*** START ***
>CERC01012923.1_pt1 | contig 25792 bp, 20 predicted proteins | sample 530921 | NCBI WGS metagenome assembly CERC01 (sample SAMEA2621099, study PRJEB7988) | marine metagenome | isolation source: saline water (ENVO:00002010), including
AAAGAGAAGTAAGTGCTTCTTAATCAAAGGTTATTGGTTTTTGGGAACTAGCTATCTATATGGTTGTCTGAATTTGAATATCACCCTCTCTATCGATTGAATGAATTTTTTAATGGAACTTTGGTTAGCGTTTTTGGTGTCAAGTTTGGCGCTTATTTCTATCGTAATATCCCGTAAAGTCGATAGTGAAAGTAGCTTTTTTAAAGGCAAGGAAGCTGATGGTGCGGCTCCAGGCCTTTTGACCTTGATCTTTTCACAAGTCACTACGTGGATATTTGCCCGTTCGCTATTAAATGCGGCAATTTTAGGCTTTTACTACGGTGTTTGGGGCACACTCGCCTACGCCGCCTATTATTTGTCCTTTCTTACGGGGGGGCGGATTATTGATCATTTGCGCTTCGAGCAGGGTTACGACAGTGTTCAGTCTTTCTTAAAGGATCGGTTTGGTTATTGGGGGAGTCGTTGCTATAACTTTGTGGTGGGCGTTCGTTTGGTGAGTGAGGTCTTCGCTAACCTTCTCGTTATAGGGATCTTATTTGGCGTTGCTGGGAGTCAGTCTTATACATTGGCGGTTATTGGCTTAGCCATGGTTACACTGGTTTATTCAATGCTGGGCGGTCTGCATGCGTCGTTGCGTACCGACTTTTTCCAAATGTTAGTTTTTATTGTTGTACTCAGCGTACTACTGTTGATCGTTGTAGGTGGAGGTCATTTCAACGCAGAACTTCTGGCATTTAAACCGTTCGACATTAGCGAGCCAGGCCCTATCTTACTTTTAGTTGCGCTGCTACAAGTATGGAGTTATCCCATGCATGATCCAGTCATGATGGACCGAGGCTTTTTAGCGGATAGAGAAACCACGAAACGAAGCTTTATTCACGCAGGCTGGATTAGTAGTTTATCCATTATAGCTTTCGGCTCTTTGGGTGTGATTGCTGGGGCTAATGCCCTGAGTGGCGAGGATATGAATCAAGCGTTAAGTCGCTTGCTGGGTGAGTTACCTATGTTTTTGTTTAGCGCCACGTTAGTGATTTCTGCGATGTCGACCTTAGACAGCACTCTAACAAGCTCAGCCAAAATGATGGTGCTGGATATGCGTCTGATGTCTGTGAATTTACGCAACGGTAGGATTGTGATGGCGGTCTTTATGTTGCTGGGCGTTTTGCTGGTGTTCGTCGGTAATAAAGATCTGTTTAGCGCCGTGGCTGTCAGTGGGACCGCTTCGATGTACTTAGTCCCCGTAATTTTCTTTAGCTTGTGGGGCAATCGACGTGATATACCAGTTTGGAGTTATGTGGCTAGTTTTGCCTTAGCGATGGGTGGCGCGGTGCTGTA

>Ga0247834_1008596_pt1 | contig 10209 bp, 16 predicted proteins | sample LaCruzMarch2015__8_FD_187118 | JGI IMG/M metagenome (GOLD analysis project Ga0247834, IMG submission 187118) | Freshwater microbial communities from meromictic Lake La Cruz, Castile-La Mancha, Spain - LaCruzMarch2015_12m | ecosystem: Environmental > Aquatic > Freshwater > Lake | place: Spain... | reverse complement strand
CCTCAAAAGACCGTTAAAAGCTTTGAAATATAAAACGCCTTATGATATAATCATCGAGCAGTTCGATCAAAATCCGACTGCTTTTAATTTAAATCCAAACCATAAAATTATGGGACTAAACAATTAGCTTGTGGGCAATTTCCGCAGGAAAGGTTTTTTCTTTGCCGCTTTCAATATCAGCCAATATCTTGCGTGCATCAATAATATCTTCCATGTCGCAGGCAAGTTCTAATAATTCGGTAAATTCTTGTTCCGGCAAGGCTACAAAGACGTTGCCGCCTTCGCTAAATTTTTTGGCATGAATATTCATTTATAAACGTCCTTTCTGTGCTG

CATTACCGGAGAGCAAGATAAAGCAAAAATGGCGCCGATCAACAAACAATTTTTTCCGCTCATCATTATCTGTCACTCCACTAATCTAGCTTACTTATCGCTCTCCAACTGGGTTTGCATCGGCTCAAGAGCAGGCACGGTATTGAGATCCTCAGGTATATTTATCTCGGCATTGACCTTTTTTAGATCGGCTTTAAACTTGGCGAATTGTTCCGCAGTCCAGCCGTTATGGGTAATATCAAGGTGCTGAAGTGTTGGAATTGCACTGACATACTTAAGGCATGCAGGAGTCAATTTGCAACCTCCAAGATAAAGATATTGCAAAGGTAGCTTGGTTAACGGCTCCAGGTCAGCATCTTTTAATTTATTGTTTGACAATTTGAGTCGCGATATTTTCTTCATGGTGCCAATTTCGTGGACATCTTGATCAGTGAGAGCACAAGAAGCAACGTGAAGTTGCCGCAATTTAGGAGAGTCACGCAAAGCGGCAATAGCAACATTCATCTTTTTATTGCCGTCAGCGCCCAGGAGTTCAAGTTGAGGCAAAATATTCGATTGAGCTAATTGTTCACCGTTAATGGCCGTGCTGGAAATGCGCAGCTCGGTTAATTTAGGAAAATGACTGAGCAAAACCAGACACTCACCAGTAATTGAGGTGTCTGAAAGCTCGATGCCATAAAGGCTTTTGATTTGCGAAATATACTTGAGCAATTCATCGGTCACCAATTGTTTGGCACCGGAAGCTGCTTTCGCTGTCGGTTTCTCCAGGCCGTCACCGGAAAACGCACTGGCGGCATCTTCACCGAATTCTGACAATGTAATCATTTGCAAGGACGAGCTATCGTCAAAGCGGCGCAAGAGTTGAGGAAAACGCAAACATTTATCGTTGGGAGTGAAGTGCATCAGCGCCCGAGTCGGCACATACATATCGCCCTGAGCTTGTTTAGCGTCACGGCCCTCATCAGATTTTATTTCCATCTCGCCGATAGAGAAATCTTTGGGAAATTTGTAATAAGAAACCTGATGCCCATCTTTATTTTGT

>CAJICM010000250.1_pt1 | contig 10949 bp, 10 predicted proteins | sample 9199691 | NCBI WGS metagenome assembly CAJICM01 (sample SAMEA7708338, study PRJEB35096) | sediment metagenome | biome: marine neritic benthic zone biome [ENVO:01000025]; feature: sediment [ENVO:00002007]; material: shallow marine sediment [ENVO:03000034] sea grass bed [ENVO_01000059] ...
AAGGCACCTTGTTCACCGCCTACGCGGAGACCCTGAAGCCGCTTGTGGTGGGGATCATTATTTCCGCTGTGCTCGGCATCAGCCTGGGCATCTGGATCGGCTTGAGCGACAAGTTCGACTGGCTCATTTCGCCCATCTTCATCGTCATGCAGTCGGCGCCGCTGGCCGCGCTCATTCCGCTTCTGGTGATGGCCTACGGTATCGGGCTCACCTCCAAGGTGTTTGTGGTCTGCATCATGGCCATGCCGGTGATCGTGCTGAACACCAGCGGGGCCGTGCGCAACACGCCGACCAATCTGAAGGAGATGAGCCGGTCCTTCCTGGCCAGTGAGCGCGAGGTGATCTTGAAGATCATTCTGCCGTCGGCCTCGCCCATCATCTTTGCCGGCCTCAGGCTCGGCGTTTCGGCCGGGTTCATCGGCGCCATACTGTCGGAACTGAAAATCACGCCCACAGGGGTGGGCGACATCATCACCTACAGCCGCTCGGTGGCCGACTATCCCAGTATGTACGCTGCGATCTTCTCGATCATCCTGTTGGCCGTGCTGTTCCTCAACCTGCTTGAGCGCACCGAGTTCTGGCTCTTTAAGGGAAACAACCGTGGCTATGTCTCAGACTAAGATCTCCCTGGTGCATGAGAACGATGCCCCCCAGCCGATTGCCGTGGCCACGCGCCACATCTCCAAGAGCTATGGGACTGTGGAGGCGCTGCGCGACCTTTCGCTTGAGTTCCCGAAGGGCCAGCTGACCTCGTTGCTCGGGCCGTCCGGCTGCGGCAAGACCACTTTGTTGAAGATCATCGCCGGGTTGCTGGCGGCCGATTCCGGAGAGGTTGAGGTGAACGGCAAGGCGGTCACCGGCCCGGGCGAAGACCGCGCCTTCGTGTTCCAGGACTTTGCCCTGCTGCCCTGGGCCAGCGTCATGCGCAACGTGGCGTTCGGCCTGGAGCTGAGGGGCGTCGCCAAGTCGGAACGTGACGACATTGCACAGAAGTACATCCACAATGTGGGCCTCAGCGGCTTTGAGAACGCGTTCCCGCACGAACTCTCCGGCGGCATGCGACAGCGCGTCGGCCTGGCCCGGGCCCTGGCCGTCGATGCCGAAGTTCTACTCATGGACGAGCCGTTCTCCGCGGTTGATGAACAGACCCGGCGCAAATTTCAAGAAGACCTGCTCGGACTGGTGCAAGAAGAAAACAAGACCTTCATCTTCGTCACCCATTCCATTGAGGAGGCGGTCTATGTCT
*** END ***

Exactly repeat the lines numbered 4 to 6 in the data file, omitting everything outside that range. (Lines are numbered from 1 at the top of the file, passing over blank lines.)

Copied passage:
CCTCAAAAGACCGTTAAAAGCTTTGAAATATAAAACGCCTTATGATATAATCATCGAGCAGTTCGATCAAAATCCGACTGCTTTTAATTTAAATCCAAACCATAAAATTATGGGACTAAACAATTAGCTTGTGGGCAATTTCCGCAGGAAAGGTTTTTTCTTTGCCGCTTTCAATATCAGCCAATATCTTGCGTGCATCAATAATATCTTCCATGTCGCAGGCAAGTTCTAATAATTCGGTAAATTCTTGTTCCGGCAAGGCTACAAAGACGTTGCCGCCTTCGCTAAATTTTTTGGCATGAATATTCATTTATAAACGTCCTTTCTGTGCTG

CATTACCGGAGAGCAAGATAAAGCAAAAATGGCGCCGATCAACAAACAATTTTTTCCGCTCATCATTATCTGTCACTCCACTAATCTAGCTTACTTATCGCTCTCCAACTGGGTTTGCATCGGCTCAAGAGCAGGCACGGTATTGAGATCCTCAGGTATATTTATCTCGGCATTGACCTTTTTTAGATCGGCTTTAAACTTGGCGAATTGTTCCGCAGTCCAGCCGTTATGGGTAATATCAAGGTGCTGAAGTGTTGGAATTGCACTGACATACTTAAGGCATGCAGGAGTCAATTTGCAACCTCCAAGATAAAGATATTGCAAAGGTAGCTTGGTTAACGGCTCCAGGTCAGCATCTTTTAATTTATTGTTTGACAATTTGAGTCGCGATATTTTCTTCATGGTGCCAATTTCGTGGACATCTTGATCAGTGAGAGCACAAGAAGCAACGTGAAGTTGCCGCAATTTAGGAGAGTCACGCAAAGCGGCAATAGCAACATTCATCTTTTTATTGCCGTCAGCGCCCAGGAGTTCAAGTTGAGGCAAAATATTCGATTGAGCTAATTGTTCACCGTTAATGGCCGTGCTGGAAATGCGCAGCTCGGTTAATTTAGGAAAATGACTGAGCAAAACCAGACACTCACCAGTAATTGAGGTGTCTGAAAGCTCGATGCCATAAAGGCTTTTGATTTGCGAAATATACTTGAGCAATTCATCGGTCACCAATTGTTTGGCACCGGAAGCTGCTTTCGCTGTCGGTTTCTCCAGGCCGTCACCGGAAAACGCACTGGCGGCATCTTCACCGAATTCTGACAATGTAATCATTTGCAAGGACGAGCTATCGTCAAAGCGGCGCAAGAGTTGAGGAAAACGCAAACATTTATCGTTGGGAGTGAAGTGCATCAGCGCCCGAGTCGGCACATACATATCGCCCTGAGCTTGTTTAGCGTCACGGCCCTCATCAGATTTTATTTCCATCTCGCCGATAGAGAAATCTTTGGGAAATTTGTAATAAGAAACCTGATGCCCATCTTTATTTTGT

>CAJICM010000250.1_pt1 | contig 10949 bp, 10 predicted proteins | sample 9199691 | NCBI WGS metagenome assembly CAJICM01 (sample SAMEA7708338, study PRJEB35096) | sediment metagenome | biome: marine neritic benthic zone biome [ENVO:01000025]; feature: sediment [ENVO:00002007]; material: shallow marine sediment [ENVO:03000034] sea grass bed [ENVO_01000059] ...